In the Journals

Advertising of stem cell therapy not accurately represented in most practices

Matthew T. Kingery

A review of nearly 900 medical practice websites showed the clinical efficacy of stem cell therapy in direct-to-consumer advertising was not accurately represented in most practices.

Matthew T. Kingery, BA, a fourth-year medical student at NYU Grossman School of Medicine, and colleagues identified 896 websites of practices that advertise stem cell therapy directly to patients with musculoskeletal disease, and evaluated these websites to determine the specialties of providers offering stem cell therapy, types of stem cell therapy being advertised and misinformation presented. Researchers included false general claims, inaccurate statements regarding the mechanism of action, unfounded results and scare tactics as categories of misinformation.

Results showed 95.9% of practice websites had at least one statement of misinformation. Among the websites, researchers found a mean of approximately 4.65 statements of misinformation. When controlled for the effects of other specialties, practices with an orthopedic surgeon or a podiatrist had a 22% decrease in total statements of misinformation, according to results. Researchers noted 23%, 17% and 30% fewer false general claims among practices associated with an orthopedic surgeon, a physical medicine and rehabilitation physician or a podiatrist, respectively.

Although practices associated with physicians who did not specialize in musculoskeletal pathology made up a significant percentage of misinformed marketing, Kingery noted orthopedic practices were “not free of false claims.”

“The most important clinical takeaway is that physicians need to make a better effort to maintain ethical and legal advertising practices in their marketing of biologics to patients,” Kingery told Healio Orthopedics. “Physicians — particularly orthopedic surgeons as the experts in musculoskeletal injury and disease — have a responsibility to accurately represent all forms of treatment to their patients.” – by Casey Tingle

 

Disclosures: Kingery reports no relevant financial disclosures. Please see the study for all other authors’ relevant financial disclosures.

Matthew T. Kingery

A review of nearly 900 medical practice websites showed the clinical efficacy of stem cell therapy in direct-to-consumer advertising was not accurately represented in most practices.

Matthew T. Kingery, BA, a fourth-year medical student at NYU Grossman School of Medicine, and colleagues identified 896 websites of practices that advertise stem cell therapy directly to patients with musculoskeletal disease, and evaluated these websites to determine the specialties of providers offering stem cell therapy, types of stem cell therapy being advertised and misinformation presented. Researchers included false general claims, inaccurate statements regarding the mechanism of action, unfounded results and scare tactics as categories of misinformation.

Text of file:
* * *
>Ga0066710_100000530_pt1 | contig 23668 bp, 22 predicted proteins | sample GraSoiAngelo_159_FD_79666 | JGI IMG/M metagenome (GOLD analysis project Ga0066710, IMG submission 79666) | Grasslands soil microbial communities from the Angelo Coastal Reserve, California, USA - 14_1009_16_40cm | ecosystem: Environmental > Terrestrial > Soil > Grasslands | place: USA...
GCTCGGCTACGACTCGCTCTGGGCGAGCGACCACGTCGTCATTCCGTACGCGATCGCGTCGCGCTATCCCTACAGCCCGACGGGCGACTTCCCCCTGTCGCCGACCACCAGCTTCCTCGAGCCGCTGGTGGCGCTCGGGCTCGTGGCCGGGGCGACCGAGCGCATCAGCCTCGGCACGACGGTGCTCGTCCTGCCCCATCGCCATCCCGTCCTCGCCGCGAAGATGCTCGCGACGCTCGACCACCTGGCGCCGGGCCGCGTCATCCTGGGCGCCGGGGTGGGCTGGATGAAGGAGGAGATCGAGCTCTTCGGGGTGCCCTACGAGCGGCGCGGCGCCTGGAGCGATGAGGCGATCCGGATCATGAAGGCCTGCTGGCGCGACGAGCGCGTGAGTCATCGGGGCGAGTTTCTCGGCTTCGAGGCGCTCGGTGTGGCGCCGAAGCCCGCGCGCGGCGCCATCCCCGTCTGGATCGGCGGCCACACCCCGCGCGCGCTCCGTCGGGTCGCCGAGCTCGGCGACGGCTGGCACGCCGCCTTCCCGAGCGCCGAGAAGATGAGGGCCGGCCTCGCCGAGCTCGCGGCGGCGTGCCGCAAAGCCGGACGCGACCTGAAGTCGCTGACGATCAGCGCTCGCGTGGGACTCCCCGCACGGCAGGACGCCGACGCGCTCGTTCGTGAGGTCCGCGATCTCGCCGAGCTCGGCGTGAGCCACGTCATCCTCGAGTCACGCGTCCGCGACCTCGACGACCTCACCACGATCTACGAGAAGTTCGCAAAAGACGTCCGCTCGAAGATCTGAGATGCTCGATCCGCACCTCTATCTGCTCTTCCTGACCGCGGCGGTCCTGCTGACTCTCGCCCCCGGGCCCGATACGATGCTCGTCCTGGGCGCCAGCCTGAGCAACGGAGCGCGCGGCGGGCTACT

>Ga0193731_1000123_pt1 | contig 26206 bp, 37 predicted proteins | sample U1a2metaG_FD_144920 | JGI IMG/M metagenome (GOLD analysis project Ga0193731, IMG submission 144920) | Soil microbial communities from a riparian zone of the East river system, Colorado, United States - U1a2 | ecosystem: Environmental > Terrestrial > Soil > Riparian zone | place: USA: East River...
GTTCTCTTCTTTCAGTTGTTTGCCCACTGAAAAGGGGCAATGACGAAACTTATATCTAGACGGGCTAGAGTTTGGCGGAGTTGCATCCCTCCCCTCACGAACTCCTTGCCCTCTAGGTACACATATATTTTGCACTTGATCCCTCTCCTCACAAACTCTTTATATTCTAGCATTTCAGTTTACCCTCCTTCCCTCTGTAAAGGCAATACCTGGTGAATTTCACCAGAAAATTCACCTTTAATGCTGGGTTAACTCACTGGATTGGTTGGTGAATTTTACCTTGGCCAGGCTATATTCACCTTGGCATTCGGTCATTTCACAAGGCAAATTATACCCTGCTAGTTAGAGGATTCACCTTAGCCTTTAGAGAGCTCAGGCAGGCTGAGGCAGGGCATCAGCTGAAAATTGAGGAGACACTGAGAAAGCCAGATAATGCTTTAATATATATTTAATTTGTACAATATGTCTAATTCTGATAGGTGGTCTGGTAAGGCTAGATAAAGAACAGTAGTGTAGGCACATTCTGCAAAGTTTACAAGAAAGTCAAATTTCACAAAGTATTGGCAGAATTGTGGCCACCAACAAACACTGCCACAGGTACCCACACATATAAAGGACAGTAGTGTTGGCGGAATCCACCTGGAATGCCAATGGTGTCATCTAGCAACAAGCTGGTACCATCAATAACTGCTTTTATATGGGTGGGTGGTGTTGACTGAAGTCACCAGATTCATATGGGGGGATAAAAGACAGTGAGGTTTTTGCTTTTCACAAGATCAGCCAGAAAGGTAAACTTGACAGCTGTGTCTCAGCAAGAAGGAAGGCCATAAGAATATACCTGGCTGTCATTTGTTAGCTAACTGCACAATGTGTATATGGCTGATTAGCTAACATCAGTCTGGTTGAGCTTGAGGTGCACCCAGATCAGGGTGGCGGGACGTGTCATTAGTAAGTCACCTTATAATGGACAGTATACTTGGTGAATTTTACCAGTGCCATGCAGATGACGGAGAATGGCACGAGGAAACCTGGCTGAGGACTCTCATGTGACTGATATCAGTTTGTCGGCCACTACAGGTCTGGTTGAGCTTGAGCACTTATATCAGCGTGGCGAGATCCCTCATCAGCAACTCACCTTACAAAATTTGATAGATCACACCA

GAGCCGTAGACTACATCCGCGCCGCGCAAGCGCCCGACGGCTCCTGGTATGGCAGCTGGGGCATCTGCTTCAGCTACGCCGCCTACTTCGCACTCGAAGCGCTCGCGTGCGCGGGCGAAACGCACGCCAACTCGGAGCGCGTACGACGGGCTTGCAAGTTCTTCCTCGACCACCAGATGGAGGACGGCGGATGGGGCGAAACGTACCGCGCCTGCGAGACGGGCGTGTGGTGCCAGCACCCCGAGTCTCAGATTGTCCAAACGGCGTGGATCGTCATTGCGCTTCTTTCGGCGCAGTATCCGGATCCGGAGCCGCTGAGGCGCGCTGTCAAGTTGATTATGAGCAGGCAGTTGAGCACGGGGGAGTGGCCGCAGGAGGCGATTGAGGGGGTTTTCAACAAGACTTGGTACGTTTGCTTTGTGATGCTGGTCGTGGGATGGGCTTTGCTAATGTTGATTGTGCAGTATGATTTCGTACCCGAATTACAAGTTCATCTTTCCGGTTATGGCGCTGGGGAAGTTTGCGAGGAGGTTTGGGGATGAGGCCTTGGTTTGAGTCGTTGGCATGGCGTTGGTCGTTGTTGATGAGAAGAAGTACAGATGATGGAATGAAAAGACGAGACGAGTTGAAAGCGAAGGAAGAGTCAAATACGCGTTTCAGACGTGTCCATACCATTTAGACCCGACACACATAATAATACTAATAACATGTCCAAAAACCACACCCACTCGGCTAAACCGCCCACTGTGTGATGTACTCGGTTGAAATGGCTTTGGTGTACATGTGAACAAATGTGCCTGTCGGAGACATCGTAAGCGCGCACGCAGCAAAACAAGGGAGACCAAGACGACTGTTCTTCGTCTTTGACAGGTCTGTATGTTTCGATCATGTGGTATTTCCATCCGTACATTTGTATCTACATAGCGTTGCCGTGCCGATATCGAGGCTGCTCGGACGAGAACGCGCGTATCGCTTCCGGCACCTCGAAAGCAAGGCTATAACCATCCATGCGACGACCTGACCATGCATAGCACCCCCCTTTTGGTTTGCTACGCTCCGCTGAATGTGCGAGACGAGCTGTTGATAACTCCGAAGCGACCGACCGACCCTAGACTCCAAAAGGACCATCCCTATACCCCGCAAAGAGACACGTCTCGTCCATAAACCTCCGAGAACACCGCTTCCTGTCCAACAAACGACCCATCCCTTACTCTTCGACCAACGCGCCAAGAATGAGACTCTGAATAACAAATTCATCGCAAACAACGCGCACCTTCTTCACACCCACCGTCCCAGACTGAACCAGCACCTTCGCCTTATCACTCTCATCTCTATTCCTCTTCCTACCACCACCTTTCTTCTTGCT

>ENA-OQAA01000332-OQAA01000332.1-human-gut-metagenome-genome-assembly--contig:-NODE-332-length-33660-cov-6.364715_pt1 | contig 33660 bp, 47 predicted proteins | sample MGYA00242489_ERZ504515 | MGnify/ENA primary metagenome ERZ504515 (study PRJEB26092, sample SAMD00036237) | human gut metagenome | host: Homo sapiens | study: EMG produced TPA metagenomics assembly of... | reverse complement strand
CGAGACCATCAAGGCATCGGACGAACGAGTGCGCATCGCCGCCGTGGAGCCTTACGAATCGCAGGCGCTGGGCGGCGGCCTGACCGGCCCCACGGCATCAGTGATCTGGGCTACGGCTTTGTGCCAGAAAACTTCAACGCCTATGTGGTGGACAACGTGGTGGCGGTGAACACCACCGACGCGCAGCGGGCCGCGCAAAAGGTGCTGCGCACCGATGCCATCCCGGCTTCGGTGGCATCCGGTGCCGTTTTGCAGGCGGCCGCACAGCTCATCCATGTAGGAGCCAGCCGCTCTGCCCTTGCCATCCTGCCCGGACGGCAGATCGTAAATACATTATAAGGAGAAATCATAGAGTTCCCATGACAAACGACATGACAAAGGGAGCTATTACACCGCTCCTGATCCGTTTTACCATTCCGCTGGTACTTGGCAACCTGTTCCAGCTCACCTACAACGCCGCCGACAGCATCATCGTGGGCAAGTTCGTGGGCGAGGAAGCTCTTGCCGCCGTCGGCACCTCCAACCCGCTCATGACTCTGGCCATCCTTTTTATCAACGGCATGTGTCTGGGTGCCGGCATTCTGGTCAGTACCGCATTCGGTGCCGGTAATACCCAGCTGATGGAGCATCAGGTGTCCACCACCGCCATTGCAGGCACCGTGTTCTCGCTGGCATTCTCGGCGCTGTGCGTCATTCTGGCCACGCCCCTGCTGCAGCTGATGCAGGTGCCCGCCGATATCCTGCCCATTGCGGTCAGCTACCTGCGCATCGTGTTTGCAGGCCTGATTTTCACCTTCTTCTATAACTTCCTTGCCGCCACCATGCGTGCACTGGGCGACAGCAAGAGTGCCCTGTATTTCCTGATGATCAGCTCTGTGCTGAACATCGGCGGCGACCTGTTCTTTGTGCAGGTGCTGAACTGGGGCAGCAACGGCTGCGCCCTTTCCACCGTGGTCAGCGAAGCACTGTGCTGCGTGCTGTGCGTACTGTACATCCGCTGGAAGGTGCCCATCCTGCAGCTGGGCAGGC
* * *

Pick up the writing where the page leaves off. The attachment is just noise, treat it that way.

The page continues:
Results showed 95.9% of practice websites had at least one statement of misinformation. Among the websites, researchers found a mean of approximately 4.65 statements of misinformation. When controlled for the effects of other specialties, practices with an orthopedic surgeon or a podiatrist had a 22% decrease in total statements of misinformation, according to results. Researchers noted 23%, 17% and 30% fewer false general claims among practices associated with an orthopedic surgeon, a physical medicine and rehabilitation physician or a podiatrist, respectively.

Although practices associated with physicians who did not specialize in musculoskeletal pathology made up a significant percentage of misinformed marketing, Kingery noted orthopedic practices were “not free of false claims.”

“The most important clinical takeaway is that physicians need to make a better effort to maintain ethical and legal advertising practices in their marketing of biologics to patients,” Kingery told Healio Orthopedics. “Physicians — particularly orthopedic surgeons as the experts in musculoskeletal injury and disease — have a responsibility to accurately represent all forms of treatment to their patients.” – by Casey Tingle

 

Disclosures: Kingery reports no relevant financial disclosures. Please see the study for all other authors’ relevant financial disclosures.